Tutorial FoC

Tutorial FoC

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A brief FoC tutorialVersion 0.0July, 01, 2003The FoC development teamConservatoire National des Arts et Metiers (CNAM)Institut National de Recherche en Informatique etAutomatique (INRIA)Laboratoire d’Informatique de Paris 6 (LIP6)AbstractIn this tutorial, we show through sample examples the main constructions of FoC.The rst part of this tutorial is a general description of FoC together with a FoCdevelopment of cartesian products of monoids (a set with an associative operationfor which there is a neutral element). In this part, we omit some properties. Thesecond part focuses on proof and explained how to make proof in Coq from a FoCdevelopment. Last, the third part shows how programming within FoC.1Contents1 First steps within FoC 61.1 Starting with FoC: Setoids . . . . . . . . . . . . . . . . . . . . . . . . . . . 61.2 Inheritance: Monoids . . . . . . . . . . . . . . . . . . . . . . . . . . . . . . . 81.3 Parameterized species: Cartesian product of setoids . . . . . . . . . . . . . 91.4 Multiple inheritance: product of monoids . . . . . . . . . . . . . . 101.5 Collection: Implementation ofZ andZZ . . . . . . . . . . . . . . . . . . 101.6 Compilation . . . . . . . . . . . . . . . . . . . . . . . . . . . . . . . . . . . . 111.6.1 Steps of compilation . . . . . . . . . . . . . . . . . . . . . . . . . . . 111.6.2 Interface of species . . . . . . . . . . . . . . . . . . . . . . . . . . . . 121.6.3 Inheritance graph . . . . . . . . . . . . . . . . . ...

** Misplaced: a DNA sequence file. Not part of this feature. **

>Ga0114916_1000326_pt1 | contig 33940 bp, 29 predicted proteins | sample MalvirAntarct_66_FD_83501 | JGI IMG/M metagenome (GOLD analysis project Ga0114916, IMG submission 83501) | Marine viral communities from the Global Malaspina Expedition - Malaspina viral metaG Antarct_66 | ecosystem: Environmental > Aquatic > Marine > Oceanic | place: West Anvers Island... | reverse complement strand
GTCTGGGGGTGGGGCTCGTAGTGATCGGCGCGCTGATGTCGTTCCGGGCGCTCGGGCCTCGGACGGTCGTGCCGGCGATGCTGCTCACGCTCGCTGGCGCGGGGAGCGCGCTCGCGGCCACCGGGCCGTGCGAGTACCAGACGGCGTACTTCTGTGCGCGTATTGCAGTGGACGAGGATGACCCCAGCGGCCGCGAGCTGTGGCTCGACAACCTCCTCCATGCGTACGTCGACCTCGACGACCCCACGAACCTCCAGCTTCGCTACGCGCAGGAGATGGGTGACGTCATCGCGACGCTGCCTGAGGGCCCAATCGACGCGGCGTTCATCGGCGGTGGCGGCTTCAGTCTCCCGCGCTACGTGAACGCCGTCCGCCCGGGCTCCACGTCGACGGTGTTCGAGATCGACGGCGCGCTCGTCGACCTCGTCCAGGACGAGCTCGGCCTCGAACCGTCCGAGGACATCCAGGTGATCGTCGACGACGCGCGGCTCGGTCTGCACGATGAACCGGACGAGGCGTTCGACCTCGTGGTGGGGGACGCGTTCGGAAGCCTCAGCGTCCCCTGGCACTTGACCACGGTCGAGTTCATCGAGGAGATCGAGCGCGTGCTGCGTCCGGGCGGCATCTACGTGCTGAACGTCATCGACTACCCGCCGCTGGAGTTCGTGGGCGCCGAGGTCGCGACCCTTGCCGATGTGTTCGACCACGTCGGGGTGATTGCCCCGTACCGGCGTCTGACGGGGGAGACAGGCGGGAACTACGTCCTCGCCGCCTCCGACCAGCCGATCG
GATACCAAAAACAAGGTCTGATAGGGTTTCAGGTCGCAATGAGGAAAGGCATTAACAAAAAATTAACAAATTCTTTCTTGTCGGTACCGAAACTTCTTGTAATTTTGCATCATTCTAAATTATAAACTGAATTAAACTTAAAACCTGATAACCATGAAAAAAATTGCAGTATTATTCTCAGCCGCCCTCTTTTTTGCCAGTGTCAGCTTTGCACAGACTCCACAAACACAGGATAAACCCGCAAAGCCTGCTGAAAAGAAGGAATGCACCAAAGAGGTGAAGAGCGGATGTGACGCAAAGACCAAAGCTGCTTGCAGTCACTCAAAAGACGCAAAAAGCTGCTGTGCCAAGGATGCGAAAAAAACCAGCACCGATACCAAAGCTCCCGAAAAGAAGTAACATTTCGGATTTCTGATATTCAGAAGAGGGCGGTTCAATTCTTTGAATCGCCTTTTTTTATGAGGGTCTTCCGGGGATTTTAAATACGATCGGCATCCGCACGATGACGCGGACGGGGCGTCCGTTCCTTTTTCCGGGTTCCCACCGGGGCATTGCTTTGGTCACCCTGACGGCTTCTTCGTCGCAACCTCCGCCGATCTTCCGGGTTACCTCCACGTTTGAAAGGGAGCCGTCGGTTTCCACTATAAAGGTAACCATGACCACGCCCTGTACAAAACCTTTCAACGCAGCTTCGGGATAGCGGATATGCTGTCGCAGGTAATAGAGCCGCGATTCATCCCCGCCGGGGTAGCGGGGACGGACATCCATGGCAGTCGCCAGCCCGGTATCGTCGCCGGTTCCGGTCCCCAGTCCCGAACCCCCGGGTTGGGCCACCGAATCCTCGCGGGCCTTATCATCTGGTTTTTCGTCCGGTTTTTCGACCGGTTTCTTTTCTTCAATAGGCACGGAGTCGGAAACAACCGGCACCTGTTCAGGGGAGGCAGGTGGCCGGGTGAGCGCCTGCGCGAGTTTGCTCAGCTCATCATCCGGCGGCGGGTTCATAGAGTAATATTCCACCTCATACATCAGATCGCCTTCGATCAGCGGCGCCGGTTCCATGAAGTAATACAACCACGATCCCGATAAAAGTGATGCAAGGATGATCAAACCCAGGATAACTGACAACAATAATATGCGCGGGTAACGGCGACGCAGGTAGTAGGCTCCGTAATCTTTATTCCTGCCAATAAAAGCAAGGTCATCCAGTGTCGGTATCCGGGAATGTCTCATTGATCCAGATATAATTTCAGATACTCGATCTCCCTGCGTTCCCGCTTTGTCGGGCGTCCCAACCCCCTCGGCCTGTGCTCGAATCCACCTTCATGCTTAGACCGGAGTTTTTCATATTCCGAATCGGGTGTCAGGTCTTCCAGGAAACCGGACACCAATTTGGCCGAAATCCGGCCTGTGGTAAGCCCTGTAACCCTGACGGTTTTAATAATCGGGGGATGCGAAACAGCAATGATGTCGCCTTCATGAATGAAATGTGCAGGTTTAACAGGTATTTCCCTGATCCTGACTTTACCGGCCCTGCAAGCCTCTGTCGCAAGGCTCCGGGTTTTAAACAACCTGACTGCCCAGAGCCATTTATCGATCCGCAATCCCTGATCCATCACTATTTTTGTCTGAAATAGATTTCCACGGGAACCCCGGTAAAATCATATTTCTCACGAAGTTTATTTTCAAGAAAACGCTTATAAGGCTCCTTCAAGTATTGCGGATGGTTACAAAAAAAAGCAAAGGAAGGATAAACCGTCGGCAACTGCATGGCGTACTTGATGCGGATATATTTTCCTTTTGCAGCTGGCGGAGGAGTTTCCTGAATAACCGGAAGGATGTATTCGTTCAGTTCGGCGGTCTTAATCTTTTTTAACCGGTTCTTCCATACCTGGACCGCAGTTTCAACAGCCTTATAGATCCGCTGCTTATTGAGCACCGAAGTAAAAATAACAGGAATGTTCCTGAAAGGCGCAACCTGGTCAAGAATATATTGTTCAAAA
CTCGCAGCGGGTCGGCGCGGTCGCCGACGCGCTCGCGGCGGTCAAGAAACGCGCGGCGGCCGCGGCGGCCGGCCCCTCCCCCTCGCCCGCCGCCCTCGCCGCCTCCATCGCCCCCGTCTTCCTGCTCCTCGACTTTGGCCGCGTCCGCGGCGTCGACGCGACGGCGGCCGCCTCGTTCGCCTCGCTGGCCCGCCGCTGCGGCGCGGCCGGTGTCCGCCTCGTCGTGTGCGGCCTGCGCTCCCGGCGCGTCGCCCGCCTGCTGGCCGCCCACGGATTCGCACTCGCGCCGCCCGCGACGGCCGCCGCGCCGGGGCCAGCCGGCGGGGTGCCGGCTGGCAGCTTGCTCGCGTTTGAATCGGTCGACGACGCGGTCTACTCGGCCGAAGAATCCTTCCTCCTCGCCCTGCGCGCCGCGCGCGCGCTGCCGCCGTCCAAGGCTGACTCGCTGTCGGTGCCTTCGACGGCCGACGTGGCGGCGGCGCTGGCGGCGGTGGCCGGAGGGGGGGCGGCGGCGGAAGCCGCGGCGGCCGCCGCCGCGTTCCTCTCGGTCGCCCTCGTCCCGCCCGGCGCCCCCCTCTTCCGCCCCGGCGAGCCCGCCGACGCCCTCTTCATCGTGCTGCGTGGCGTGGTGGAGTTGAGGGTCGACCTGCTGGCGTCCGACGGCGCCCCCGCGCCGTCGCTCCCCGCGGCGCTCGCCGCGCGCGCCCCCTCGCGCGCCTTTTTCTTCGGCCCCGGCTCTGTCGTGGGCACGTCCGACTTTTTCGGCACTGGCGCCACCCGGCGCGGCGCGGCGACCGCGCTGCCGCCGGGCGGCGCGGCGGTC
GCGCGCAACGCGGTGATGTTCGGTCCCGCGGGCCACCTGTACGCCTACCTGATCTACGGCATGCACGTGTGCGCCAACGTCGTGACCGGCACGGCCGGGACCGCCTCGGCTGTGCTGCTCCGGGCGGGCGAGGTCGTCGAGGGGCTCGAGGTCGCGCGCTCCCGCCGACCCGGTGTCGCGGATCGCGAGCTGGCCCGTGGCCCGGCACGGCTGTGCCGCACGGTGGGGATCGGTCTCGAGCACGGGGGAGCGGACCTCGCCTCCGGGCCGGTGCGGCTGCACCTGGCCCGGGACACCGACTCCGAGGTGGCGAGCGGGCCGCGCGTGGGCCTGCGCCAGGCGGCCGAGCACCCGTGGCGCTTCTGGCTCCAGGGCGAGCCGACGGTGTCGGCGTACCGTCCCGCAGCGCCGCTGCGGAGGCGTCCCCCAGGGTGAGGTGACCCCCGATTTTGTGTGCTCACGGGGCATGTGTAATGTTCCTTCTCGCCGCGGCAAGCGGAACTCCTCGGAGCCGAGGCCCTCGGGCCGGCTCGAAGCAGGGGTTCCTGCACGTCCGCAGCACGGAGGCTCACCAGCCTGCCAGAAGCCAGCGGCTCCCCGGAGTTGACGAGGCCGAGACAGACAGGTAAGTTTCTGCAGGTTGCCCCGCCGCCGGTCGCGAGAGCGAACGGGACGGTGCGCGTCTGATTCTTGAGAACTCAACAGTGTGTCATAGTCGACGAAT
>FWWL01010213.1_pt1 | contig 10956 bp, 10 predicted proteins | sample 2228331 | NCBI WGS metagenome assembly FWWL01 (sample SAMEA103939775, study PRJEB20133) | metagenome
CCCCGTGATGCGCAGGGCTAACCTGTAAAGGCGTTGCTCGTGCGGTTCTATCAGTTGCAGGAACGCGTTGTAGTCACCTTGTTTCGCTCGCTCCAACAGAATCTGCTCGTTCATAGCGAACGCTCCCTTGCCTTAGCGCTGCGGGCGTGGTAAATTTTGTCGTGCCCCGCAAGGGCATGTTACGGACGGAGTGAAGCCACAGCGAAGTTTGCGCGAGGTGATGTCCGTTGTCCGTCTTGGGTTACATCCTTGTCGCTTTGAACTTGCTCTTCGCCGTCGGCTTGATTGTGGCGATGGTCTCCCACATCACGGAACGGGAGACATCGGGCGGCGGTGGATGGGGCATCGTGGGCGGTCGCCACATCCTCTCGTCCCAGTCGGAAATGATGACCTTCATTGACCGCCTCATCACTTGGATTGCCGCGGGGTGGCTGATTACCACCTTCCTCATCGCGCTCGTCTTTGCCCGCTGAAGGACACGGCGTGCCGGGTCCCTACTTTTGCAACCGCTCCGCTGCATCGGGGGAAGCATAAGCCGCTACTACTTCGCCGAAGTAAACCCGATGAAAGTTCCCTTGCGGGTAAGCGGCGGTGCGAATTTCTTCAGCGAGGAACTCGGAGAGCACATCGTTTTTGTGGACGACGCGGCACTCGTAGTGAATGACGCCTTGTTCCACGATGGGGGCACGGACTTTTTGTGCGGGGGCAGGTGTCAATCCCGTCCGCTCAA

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A brief FoC tutorial Version 0.0 July, 01, 2003
The FoC development team
ConservatoireNationaldesArtsetMe´tiers(CNAM) Institut National de Recherche en Informatique et Automatique (INRIA) Laboratoire d’Informatique de Paris 6 (LIP6)